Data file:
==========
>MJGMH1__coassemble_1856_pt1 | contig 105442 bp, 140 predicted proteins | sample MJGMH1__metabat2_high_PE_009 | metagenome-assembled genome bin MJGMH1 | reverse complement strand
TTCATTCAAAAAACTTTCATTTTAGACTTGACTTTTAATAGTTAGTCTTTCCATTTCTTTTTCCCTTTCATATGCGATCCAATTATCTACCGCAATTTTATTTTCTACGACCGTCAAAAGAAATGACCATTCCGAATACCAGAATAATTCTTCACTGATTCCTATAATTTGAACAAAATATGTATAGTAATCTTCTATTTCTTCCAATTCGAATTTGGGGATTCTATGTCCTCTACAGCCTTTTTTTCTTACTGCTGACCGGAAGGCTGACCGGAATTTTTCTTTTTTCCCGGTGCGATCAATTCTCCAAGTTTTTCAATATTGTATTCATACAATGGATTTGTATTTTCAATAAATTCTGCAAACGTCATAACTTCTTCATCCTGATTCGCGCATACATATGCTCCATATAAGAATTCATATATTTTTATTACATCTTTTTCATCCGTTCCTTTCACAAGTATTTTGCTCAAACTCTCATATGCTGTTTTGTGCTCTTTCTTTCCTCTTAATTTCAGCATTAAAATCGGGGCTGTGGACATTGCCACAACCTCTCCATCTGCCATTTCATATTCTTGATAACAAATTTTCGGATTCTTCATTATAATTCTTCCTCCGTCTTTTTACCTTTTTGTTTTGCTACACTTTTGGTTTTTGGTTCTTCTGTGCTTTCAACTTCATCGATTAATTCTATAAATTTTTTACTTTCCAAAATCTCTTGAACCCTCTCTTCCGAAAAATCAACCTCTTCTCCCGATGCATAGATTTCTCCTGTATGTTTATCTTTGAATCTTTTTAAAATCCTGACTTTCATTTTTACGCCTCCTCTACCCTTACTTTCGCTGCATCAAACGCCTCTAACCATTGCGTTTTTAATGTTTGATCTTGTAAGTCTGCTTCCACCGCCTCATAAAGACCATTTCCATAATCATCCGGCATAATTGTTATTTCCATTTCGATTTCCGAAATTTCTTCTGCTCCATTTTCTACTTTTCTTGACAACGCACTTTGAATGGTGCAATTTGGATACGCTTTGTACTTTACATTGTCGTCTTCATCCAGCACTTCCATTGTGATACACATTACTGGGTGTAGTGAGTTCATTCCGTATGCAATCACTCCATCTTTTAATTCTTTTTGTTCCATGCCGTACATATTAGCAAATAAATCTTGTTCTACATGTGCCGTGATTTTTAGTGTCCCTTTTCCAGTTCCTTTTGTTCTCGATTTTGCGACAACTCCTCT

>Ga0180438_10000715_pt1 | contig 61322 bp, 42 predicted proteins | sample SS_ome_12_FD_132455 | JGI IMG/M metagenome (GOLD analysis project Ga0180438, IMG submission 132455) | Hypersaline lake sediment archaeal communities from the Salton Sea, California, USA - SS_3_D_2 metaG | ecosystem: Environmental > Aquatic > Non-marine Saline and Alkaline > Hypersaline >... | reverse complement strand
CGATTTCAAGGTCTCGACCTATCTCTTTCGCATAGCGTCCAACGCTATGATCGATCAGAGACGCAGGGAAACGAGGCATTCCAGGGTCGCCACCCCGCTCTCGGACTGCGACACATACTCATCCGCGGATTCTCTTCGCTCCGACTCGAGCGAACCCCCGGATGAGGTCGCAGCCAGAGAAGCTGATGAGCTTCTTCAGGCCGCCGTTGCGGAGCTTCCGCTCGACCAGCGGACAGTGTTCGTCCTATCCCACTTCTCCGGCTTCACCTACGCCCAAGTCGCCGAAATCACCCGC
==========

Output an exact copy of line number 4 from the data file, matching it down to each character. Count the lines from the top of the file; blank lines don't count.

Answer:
CGATTTCAAGGTCTCGACCTATCTCTTTCGCATAGCGTCCAACGCTATGATCGATCAGAGACGCAGGGAAACGAGGCATTCCAGGGTCGCCACCCCGCTCTCGGACTGCGACACATACTCATCCGCGGATTCTCTTCGCTCCGACTCGAGCGAACCCCCGGATGAGGTCGCAGCCAGAGAAGCTGATGAGCTTCTTCAGGCCGCCGTTGCGGAGCTTCCGCTCGACCAGCGGACAGTGTTCGTCCTATCCCACTTCTCCGGCTTCACCTACGCCCAAGTCGCCGAAATCACCCGC